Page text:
It has been traditional to plant potatoes on saint Patrick’s Day or thereabouts, so this morning, this is what I shall be doing, having prepared the beds at the beginning of the week, (and sliced through the water-pipe!).

Potatoes in Ireland were traditionally planted into mounds, a form of raised bed.  

Potatoes are planted into the mounds as they have a lower tolerance to frost and this way of planting affords a certain amount of protection. Other more hardy crop,s are Peas, Beans and Cabbage, all of which can be planted out regardless of frost.

Permaculture planting takes into account these variants and straw is placed over the beds of potatoes as both a mulch to exclude weeds and a protection against late frosts, which can be expected right through to May!

All these pics were taken this morning and as you can see, it is a perfect planting day in the west of the country.
The celebrations and parades will all take place this afternoon, so the morning is planned for a little light work, planting!

So, it just suffices to say…A very Happy Saint Patrick’s Day to you all, with blessings and love to each and every one of you, from Bealtaine Cottage, Ireland.

Posted in celebrations, Celtic Mythology, Celts, Culture, Folklore, History, Imbolc, Inspiration, Ireland, Poetry, Saint Bridget Cross, Spirituality, Spring, Uncategorized

On the Eve of Imbolc…

Imbolc is a time to celebrate the promise of Spring and to think about planting…

On the eve of Imbolc

Imbolc, or St Brigid’s Day  Lá Fhéile Bríde,  is an Irish festival marking the beginning of spring.

Imbolc is celebrated on the 1st day of February, the date that falls approximately halfway between the Winter Solstice and the Spring Equinox.

Hens at Bealtaine Cottage Jan 2012

The holiday was, and for many still is, a festival of the hearth and home, and a celebration of the lengthening days and the early signs of spring.

Stove at bealtaine cottageCelebrations are focused around hearth fires, special foods, as in a family dinner or feast, candles, invoking a sense of the light to come…

“The serpent will come from the hole
On the brown Day of Bride,
Though there should be three feet of snow
On the flat surface of the ground.” 

candle and spiral at bealtaine cottageFire and purification are an important aspect of this festival.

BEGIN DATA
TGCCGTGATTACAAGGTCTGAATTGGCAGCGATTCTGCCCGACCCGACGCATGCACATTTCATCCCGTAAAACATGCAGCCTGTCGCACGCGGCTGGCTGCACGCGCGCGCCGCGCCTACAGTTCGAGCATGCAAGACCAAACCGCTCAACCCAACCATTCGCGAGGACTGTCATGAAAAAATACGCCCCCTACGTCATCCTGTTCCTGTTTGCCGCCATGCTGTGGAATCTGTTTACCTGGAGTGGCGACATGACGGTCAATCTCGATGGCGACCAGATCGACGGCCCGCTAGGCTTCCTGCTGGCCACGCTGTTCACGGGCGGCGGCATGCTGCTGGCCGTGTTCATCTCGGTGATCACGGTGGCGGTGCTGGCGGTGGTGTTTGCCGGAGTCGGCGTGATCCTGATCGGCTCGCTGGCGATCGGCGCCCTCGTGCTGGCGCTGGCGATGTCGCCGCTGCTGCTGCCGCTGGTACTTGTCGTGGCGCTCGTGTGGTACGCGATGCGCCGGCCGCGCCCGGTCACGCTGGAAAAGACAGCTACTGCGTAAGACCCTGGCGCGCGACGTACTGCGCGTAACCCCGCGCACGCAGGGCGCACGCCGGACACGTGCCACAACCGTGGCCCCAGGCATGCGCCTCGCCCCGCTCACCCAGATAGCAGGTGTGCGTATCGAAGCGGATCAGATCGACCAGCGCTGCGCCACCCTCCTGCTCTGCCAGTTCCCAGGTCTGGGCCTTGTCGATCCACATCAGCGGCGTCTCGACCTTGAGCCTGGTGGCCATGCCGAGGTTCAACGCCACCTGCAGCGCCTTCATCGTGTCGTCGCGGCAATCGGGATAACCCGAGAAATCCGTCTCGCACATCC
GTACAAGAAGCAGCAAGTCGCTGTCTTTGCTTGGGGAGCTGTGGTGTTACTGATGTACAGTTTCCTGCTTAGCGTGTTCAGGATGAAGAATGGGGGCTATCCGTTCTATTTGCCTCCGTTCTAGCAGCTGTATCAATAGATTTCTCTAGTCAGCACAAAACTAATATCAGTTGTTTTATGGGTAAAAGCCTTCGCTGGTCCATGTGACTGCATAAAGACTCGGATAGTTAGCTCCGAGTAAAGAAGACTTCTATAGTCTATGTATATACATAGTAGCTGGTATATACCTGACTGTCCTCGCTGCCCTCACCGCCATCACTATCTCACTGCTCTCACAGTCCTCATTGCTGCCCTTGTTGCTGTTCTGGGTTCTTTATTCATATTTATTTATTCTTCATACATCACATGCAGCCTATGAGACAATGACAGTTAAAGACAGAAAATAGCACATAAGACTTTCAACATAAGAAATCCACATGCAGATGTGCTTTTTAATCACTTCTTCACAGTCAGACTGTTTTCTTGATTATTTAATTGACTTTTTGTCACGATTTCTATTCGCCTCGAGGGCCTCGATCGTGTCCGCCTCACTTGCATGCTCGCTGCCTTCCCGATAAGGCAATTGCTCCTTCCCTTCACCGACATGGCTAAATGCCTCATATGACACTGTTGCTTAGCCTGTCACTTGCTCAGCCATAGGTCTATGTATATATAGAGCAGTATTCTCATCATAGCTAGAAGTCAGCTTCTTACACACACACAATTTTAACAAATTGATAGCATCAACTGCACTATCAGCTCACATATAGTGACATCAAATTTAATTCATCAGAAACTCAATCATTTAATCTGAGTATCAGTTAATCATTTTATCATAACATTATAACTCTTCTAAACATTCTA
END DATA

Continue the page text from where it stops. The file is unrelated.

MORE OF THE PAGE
Brigid is the Gaelic goddess of poetry, healing and smith-craft. 

As both goddess and saint she is also associated with holy wells, sacred flames, and healing.

The lighting of candles and fires represents the return of warmth and the increasing power of the Sun over the coming months.

Laurel arch at bealtaine cottage permaculture gardens

Brigid is said to walk the earth on Imbolc eve.

Before going to bed, each member of the household may leave a piece of clothing or strip of cloth outside for Brigid to bless.

The head of the household will smother (or “smoor”) the fire and rake the ashes smooth.

In the morning, they look for some kind of mark on the ashes, a sign that Brigid has passed that way in the night or morning.

The clothes or strips of cloth are brought inside, and believed to now have powers of healing and protection.

Brigid Cross  Bealtaine Cottage Shop on Etsy

Traditionally, a cross made from pulled rushes is hung inside the home each Imbolc.

You can find these at the Bealtaine Cottage Etsy Shop, at the right side of this page.

Posted in Abundance, Bealtaine Cottage, Earth, Ecology, Gaia, Garden, Gardening, Growing Food, Ireland, Leitrim, Organic Garden, Permaculture, polytunnel gardening, Sligo, Smallholding, Sustainable Living, Uncategorized, Woodland

Weekend Permaculture Tree Planting at Bealtaine Cottage, Ireland.

 

Blossom on the Plum and Cherry trees continue to develop at Bealtaine Smallholding.

As I type this blog on a calm and warm Friday evening I am amazed at the continual good weather experienced here in the west of Ireland since the middle of March. The climate is changing…that I know.

Peach blossom covers the tree in the tunnel and all the seedlings are growing well. The bottom line is that food is very easy to grow. A small warm space is all that’s needed to get seedlings up and ready for planting out.

The Fairy Dell is now covered in green growth. Primroses, Mosses, Violets and Ferns are all competing with hundreds of other species to grow. The scents emanating from the warm earth below my feet as I walk the woodland are nothing less than intoxicating!

This is the willow wreath made here in December. I will strip back the winter foliage of Larch and Ivy and re-dress the willow base for the Easter celebrations. This Willow wreath will keep for several years and can be dressed for seasonal celebrations.

The leaves on the Amelanchier tree are out and making colour in the garden.

The weekend is here and I have another five trees to plant. These are all pot grown from seeds, so can be planted at any time of the year as long as they are kept well watered!